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THOUGH I had been fully informed by our friend Furnius as to your sentiments and your, policy in regard to the Republic, yet the perusal of your letter has enabled me to form a clearer judgment of your whole mind. Wherefore, though the entire fortune of the state is depending on the result of one battle—which I think by the time that you read these words will have been already decided-yet by the mere report of your sentiments which has gained currency you have earned great applause. Accordingly, it we had had a consul at Rome, the senate would have put on record in terms highly complimentary to you how much your contemplated movement and the preparations you have made are appreciated. And for that the time has not only not passed, but in my opinion is not even yet fully ripe. For in my eyes the only compliment worthy the name is that which is offered and given to illustrious men, not in hope of future advantage, but for important services actually rendered. Wherefore, if only some form of a state exists in which the light of honour is, capable of displaying its brightness, there are no honours, believe me, however splendid, with which you will not be lavishly endowed. Now this honour, which can be truly so called, is not meant to impart a momentary impulse, but is the reward of unvarying excellence. Wherefore, my dear Plancus, throw yourself heart and soul into the pursuit of glory: come to your country's rescue; relieve your colleague; support the unanimous desire and the wonderfully united aspiration of all nations. You will find in me a supporter of your policy, a promoter of your dignity, in every particular your most loving and faithful friend. For to the other reasons for our being united by love, mutual good services, and long habit, there is now added devotion to our country: and that has been sufficient to make me prefer your life to my own.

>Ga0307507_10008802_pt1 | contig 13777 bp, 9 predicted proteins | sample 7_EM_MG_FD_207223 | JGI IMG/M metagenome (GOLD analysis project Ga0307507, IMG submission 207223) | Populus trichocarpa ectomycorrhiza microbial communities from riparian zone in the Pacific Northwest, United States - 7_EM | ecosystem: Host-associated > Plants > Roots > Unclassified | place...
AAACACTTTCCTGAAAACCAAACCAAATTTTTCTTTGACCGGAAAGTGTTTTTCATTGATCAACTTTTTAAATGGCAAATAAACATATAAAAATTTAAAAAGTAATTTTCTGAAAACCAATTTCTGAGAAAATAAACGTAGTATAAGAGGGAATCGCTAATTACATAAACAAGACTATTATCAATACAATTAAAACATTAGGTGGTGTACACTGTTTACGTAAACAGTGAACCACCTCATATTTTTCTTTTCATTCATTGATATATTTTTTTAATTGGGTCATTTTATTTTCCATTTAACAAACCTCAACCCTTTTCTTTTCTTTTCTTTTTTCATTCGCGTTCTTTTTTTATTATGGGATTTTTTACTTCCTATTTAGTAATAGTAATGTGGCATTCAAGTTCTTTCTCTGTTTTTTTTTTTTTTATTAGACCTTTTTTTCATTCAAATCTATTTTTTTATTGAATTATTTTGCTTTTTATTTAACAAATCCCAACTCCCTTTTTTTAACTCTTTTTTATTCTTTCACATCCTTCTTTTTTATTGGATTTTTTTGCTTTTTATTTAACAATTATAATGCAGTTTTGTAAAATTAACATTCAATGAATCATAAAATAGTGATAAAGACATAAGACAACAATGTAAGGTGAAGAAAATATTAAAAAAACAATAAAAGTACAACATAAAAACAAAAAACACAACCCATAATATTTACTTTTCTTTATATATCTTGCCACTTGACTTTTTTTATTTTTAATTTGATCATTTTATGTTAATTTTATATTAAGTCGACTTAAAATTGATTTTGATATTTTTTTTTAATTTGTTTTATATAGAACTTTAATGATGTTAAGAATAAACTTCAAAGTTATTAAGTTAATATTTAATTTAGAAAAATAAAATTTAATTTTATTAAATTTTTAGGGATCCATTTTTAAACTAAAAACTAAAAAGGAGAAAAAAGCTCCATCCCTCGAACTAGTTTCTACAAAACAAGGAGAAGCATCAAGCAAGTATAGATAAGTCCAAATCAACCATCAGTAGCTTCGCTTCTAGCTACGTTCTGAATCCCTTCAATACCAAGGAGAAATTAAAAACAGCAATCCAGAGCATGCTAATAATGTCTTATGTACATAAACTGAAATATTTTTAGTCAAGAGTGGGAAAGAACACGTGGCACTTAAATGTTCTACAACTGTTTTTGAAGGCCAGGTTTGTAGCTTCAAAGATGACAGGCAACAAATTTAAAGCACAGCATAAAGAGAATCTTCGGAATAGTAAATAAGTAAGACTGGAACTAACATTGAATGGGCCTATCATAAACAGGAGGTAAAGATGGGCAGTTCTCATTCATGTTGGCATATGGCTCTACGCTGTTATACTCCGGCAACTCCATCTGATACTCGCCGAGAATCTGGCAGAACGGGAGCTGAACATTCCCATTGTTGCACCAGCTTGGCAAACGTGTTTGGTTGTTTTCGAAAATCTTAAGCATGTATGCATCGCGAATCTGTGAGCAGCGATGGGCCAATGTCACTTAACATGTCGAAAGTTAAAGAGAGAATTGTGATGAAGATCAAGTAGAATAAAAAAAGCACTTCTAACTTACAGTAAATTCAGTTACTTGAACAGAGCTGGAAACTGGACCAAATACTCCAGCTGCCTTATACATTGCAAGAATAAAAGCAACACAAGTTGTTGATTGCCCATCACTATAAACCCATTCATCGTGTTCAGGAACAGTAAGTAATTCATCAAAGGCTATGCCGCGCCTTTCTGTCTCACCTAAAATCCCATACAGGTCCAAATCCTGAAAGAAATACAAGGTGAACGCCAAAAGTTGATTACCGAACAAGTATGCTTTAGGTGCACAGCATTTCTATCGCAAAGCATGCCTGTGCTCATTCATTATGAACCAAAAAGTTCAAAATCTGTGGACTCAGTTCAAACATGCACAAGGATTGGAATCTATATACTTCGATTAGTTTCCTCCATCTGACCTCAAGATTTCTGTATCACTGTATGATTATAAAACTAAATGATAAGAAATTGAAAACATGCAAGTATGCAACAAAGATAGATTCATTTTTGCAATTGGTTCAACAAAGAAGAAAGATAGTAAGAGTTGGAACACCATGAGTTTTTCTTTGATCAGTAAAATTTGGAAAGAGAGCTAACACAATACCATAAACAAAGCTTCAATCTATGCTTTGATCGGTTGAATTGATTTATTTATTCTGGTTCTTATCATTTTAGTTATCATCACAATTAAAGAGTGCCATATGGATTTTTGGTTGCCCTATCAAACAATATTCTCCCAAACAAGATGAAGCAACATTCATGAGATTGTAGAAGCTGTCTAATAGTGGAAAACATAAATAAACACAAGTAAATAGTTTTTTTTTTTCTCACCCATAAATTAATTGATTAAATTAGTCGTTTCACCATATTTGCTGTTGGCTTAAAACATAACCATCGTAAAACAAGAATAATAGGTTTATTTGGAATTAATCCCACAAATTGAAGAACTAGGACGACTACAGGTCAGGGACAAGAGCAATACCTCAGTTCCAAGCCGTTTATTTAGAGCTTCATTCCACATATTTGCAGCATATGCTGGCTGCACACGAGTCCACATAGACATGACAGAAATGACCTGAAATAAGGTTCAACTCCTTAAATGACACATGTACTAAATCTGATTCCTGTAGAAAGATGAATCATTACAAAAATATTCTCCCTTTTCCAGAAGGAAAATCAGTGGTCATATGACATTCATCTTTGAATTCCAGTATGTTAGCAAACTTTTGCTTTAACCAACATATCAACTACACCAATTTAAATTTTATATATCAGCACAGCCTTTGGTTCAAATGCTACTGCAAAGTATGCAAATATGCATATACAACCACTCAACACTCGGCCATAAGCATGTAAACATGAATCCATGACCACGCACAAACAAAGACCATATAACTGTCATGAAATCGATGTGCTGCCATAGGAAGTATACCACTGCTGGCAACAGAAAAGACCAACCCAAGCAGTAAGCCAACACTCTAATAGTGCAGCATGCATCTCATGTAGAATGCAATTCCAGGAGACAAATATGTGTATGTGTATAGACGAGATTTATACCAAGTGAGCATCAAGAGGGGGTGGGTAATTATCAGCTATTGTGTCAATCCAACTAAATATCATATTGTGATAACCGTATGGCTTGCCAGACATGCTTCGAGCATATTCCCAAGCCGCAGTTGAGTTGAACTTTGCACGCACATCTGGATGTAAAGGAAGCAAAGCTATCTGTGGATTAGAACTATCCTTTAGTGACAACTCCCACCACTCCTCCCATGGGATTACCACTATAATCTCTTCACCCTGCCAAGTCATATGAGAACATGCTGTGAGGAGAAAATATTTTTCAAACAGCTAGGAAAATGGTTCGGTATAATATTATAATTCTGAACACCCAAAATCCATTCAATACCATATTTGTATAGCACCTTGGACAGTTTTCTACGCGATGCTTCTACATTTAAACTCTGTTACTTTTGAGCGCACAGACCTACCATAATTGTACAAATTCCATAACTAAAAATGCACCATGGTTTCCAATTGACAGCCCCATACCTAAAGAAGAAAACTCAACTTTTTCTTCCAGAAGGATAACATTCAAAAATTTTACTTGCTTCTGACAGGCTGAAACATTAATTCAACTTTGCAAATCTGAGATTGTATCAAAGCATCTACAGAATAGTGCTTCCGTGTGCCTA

30 March.

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